The Quality of Quiescence

Alexis de Tocqueville, author of Democracy in America and profound social and political analyst, wrote a great deal on the power of freedom, something he identified with the United States as a fundamental dogma that other countries lacked, which would be their inevitable fall. He praised the country’s ability to open the door for the individual, the free individual, might I add. He said, “Society will develop a new kind of servitude which covers the surface of society with a network of complicated rules, through which the most original minds and the most energetic characters cannot penetrate. It does not tyrannise but it compresses, enervates, extinguishes, and stupefies a people, till each nation is reduced to nothing better than a flock of timid and industrious animals, of which the government is the shepherd.”

Granted he took the political route when discussing how countries and societies who squelch personal freedoms will ultimately kill off their people. We would become blind sheep. However, I note his correlation to quietness, ahh the eventual topic of this post, in a special way. Society has proven its fundamental goal: self-destruction. Many might disagree with me, however, through any series of events, it is evident the breakdowns of positive living society wishes to impose, e.g. the family. Tocqueville contrarily upholds the notion of rejecting society and uplifts the beauty of personal freedom. So, what do we see as freedom?

It is a term defined a billion different ways, some obviously more accurate than others. It can take on many shapes and sizes, but for the purpose of this post, I will argue that freedom is ability to choose whether you want to make the right or wrong decision. It is emblematic of free will, an empyrean gift from God. But to obtain this freedom, we must maintain a healthy approach to the difficult concept – a clear and quiet mind. Jean-Jacques Rousseau, one of my personal favorite philosophers and author of many spectacular books, states, “The world of reality has its limits; the world of imagination is boundless.” If we are able to break out of our world, break away from societal norms and expectations that drive us away from our divine route to God, then we are boundless. Some might suggest that last sentence is a contradicting, but it is not.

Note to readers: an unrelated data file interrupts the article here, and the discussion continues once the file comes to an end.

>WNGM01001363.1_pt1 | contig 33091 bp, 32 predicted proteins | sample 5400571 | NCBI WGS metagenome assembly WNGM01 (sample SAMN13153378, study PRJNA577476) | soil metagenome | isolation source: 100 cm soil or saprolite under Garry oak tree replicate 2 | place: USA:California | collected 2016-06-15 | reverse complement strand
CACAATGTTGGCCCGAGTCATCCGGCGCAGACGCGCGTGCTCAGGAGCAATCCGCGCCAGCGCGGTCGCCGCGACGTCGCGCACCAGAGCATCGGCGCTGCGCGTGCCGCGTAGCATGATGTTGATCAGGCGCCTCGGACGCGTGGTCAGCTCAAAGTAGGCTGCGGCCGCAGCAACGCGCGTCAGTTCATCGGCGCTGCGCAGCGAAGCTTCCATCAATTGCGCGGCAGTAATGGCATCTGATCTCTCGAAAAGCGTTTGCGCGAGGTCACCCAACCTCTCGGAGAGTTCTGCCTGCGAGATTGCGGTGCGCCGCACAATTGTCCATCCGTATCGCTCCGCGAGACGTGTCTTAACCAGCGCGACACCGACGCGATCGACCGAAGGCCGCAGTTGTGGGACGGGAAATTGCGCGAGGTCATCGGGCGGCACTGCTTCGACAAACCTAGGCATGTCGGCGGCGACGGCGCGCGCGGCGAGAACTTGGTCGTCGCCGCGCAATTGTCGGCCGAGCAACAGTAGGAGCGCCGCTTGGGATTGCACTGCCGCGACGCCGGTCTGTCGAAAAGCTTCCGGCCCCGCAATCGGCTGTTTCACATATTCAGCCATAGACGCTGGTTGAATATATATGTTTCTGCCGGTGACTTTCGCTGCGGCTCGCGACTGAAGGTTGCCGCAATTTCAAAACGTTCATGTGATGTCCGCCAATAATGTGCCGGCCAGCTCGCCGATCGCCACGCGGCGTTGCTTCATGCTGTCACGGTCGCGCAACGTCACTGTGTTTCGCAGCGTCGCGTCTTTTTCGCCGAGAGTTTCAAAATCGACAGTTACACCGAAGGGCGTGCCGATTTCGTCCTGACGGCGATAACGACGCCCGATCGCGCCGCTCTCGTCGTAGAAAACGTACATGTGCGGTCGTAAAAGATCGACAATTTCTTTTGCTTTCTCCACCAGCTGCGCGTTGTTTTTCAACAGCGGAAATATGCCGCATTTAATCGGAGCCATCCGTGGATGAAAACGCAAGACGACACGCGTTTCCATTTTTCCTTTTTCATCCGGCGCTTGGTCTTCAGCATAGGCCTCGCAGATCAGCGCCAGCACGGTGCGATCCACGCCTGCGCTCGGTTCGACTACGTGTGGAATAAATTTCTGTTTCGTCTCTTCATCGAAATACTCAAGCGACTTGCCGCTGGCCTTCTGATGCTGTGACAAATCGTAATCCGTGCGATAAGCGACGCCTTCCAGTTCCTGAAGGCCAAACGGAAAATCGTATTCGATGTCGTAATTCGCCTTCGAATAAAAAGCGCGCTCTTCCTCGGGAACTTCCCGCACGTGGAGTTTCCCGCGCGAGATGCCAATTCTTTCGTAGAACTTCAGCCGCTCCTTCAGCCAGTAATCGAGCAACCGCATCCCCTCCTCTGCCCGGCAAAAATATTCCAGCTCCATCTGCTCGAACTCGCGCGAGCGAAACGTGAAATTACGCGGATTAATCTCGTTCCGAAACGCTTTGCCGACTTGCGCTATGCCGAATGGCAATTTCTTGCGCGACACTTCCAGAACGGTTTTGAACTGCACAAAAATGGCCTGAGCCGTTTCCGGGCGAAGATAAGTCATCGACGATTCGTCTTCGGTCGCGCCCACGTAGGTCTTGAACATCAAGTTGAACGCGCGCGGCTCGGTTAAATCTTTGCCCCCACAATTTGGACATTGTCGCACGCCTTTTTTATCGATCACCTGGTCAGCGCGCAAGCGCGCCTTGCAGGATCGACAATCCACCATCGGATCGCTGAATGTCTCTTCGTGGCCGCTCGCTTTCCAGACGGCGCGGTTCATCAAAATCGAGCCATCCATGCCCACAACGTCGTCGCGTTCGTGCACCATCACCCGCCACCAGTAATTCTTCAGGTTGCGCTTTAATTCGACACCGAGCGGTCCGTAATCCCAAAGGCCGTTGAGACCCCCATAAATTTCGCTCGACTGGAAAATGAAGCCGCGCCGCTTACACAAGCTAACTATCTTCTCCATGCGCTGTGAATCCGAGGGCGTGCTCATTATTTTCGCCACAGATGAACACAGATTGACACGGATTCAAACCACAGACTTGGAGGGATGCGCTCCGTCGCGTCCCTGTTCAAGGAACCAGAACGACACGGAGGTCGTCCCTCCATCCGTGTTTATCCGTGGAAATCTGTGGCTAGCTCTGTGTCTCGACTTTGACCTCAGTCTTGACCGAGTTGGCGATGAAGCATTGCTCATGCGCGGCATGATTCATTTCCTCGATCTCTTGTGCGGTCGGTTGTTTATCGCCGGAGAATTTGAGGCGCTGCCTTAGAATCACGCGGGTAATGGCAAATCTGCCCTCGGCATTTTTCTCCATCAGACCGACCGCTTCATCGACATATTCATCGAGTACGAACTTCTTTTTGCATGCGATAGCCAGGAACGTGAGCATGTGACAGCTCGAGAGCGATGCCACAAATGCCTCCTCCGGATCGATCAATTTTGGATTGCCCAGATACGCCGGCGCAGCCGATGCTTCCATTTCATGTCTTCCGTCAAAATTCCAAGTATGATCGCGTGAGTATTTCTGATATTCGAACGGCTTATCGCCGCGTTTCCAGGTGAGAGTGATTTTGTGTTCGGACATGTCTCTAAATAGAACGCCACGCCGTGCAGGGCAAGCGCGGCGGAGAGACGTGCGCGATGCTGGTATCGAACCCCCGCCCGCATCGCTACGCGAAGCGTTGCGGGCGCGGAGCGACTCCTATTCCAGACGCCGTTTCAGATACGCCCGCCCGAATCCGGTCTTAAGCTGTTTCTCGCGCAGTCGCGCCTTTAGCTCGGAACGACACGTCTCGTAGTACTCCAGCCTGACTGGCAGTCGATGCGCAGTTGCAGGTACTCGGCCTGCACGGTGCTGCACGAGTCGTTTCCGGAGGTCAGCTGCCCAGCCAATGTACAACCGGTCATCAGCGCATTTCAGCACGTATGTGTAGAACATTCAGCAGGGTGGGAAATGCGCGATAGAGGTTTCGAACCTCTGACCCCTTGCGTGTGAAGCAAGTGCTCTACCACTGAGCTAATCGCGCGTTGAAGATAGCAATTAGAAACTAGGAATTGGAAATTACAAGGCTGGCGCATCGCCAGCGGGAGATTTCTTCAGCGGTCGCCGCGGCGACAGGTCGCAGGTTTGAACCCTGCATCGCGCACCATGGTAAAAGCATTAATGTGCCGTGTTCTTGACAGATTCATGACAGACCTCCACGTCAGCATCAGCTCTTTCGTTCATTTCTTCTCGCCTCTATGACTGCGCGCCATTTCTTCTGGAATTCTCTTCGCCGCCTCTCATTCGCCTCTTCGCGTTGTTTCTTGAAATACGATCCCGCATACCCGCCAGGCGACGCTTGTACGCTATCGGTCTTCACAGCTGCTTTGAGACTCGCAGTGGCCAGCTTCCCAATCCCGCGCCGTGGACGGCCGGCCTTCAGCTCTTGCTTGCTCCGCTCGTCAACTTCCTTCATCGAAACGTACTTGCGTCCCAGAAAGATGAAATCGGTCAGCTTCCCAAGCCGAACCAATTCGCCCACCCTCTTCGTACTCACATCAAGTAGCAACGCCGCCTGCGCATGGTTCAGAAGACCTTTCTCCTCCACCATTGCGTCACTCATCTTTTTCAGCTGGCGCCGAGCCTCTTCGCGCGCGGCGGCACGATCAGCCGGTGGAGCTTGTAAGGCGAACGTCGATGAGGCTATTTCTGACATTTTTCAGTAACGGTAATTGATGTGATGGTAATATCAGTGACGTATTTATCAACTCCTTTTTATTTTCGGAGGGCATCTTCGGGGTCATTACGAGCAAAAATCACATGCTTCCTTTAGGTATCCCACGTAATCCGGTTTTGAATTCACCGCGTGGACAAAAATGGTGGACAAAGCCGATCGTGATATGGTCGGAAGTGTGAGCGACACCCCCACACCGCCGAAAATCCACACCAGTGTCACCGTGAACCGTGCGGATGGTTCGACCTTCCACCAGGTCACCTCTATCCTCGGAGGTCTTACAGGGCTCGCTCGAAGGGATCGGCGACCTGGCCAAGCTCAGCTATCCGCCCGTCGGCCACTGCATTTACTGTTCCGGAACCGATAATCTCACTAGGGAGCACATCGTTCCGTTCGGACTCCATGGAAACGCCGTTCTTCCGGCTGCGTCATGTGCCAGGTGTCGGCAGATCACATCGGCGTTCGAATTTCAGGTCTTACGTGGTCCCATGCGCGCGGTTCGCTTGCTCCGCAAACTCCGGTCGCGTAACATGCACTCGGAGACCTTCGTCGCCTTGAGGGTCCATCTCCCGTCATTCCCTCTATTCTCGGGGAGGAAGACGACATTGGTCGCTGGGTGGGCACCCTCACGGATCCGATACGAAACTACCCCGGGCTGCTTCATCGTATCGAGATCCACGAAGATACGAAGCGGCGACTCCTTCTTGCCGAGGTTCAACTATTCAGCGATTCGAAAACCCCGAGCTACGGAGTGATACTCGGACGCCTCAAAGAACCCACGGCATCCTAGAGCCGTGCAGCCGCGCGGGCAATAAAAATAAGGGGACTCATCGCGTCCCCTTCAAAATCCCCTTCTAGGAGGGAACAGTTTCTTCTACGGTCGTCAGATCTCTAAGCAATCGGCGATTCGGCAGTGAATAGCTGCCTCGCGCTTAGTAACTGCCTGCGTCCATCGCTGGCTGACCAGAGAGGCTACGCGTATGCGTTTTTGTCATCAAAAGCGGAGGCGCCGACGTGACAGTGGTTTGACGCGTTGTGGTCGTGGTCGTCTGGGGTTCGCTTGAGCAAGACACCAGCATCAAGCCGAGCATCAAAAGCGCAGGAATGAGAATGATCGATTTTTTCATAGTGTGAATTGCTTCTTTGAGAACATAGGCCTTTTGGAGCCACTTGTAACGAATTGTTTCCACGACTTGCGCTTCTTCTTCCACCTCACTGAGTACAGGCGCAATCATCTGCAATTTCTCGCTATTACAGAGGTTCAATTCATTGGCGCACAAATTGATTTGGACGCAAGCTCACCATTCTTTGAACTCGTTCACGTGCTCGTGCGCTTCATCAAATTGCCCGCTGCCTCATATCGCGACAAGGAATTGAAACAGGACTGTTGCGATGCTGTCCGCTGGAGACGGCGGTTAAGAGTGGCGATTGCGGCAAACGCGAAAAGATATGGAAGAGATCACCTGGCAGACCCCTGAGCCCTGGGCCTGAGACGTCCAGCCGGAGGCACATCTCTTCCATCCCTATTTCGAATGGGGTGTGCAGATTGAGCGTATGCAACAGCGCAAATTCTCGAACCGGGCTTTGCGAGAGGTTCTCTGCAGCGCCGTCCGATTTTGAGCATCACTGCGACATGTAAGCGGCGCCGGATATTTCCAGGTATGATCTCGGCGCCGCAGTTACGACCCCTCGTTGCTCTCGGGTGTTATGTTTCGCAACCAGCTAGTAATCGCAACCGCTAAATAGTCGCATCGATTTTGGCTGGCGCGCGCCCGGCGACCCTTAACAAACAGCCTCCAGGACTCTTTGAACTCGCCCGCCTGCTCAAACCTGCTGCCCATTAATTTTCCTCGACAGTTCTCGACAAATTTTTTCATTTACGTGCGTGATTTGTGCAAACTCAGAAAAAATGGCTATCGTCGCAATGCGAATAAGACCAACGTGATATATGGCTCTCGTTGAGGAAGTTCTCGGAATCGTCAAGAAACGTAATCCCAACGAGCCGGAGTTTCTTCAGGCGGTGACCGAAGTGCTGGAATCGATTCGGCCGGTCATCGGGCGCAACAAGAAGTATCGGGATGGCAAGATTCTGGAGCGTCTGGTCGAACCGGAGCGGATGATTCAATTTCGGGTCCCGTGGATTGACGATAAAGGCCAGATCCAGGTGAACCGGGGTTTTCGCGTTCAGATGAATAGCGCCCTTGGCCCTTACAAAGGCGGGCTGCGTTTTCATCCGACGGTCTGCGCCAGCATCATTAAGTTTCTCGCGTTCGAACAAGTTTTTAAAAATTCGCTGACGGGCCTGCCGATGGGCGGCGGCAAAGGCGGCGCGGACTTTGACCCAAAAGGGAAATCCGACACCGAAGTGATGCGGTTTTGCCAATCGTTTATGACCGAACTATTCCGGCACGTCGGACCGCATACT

God gives us free will, what we believe can become freedom on Earth between all human beings. Society inherently refuses freedom and seeks to entrap humans in ungodly trends. God unbinds us and society binds us. If we are bound by society, we cannot be boundless by God.

Now, I could go into another who spiel about why we must be boundless, but I want to connect to quietness. I believe, to achieve freedom on Earth as well as free will with God, there must be a scale of availability on our parts. The accessibility from God is guaranteed, and though we do experience limitations by humankind, it is the availability we open ourselves to, to make the freedom more attainable mentally – quietness of the mind. Think of it this way, if I’m stressed out, got school or work, deadlines, practice, etc., I will naturally have a cluttered mind. This is all a complex way of thinking on a simple subject, but keep reading. My cluttered mind is no optimal stage for my mind to explore freedom. I should and do aspire to clean my conscience and breathe into peace, which ultimately allows for a healthier connection to God and to my own freedom.

Furthermore, Tocqueville also wrote, “Nothing is more wonderful than the art of being free, but nothing is harder to learn how to use than freedom.” We should adhere to the fact that quietness is hard. Very hard! It is not a simple task of being quiet. Quietness is not silence, yet silence can and should be part of quietness. It is the special space where the mind can be quieted and focused, maybe even a form of meditation. This special space I would happily call a sanctuary. Lemony Snicket said it simply about libraries, “The world is quiet here.” His library was his quiet sanctuary. Find your sanctuary. Make it quiet. And find matchless peace.

To attain quietness, you can partake in any number of exercises, this being just outside sitting in a quiet room with your eyes closed and nothing task-oriented surrounding you. There are resources I will provide below that have a plethora of advice and methods for quietness. I’ve attached a YouTube video with peaceful, meditative music.

Bible Verses:

1 Peter 3:4 – Rather, it should be that of your inner self, the unfading beauty of a gentle and quiet spirit, which is of great worth in God’s sight.

Psalm 131:2-3 – But I have calmed and quieted myself, I am like a weaned child with its mother; like a weaned child I am content. Israel, put your hope in the Lord both now and forevermore.

More Resources:

A General Take on Quietness

A Christian Take on Quietness

A Clinical Take on Quietness

More on Jean-Jacques Rousseau:

The Christian Republic

The Social Contract

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